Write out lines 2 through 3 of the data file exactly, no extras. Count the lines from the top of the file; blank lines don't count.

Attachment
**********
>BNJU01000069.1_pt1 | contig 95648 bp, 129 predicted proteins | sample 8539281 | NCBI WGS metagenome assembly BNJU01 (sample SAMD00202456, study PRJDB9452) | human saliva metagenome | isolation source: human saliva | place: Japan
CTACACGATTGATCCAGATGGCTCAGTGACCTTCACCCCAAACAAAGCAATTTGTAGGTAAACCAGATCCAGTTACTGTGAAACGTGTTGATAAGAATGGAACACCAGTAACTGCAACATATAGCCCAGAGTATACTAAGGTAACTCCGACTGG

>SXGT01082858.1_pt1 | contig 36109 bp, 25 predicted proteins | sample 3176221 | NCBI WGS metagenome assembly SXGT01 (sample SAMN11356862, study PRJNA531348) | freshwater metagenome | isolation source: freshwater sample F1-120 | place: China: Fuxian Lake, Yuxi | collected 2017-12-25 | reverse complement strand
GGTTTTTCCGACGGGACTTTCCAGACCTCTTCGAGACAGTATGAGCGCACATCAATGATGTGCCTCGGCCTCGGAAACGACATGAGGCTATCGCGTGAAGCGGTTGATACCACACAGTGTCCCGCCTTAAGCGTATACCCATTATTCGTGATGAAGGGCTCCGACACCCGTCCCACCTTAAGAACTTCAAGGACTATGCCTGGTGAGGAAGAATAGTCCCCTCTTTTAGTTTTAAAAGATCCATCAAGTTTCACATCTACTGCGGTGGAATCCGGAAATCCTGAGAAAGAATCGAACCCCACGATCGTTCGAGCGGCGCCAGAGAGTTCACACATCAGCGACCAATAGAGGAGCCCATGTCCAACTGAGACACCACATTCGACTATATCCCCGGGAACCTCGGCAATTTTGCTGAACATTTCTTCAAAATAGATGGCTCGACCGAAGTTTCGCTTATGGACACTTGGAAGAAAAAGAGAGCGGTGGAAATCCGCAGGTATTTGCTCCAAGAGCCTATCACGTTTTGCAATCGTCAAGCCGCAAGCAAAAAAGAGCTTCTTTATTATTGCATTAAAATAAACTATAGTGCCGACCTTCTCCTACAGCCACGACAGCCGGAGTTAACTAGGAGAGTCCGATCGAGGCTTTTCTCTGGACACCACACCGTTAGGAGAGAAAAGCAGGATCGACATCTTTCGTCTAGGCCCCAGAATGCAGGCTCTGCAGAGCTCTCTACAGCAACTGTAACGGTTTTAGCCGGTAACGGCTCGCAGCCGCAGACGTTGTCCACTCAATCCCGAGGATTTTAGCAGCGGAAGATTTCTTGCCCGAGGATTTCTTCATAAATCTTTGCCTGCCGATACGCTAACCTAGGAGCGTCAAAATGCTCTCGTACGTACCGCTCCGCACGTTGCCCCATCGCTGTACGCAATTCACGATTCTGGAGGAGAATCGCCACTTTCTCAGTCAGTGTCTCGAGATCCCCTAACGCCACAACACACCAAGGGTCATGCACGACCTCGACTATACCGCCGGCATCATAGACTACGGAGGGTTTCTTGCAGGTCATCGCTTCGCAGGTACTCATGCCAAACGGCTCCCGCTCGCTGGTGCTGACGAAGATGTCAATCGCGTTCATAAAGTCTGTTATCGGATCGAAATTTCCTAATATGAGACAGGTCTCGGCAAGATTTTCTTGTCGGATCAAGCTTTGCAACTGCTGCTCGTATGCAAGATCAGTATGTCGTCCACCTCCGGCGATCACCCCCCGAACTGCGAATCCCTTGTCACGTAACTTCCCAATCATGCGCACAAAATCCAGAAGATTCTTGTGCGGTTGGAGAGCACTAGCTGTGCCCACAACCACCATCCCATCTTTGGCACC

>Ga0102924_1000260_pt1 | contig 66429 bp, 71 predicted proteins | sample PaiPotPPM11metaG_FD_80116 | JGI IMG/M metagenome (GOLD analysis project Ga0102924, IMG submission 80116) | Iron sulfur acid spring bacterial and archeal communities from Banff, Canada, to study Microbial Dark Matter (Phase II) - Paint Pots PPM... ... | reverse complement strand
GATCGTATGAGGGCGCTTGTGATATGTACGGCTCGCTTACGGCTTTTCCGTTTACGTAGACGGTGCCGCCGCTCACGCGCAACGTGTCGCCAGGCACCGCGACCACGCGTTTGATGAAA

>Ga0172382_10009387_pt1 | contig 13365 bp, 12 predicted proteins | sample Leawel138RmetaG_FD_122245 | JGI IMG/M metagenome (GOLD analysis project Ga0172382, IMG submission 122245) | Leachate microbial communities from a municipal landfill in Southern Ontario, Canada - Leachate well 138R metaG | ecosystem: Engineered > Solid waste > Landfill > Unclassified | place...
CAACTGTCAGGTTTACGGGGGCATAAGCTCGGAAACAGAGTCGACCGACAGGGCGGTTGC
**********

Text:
CTACACGATTGATCCAGATGGCTCAGTGACCTTCACCCCAAACAAAGCAATTTGTAGGTAAACCAGATCCAGTTACTGTGAAACGTGTTGATAAGAATGGAACACCAGTAACTGCAACATATAGCCCAGAGTATACTAAGGTAACTCCGACTGG

>SXGT01082858.1_pt1 | contig 36109 bp, 25 predicted proteins | sample 3176221 | NCBI WGS metagenome assembly SXGT01 (sample SAMN11356862, study PRJNA531348) | freshwater metagenome | isolation source: freshwater sample F1-120 | place: China: Fuxian Lake, Yuxi | collected 2017-12-25 | reverse complement strand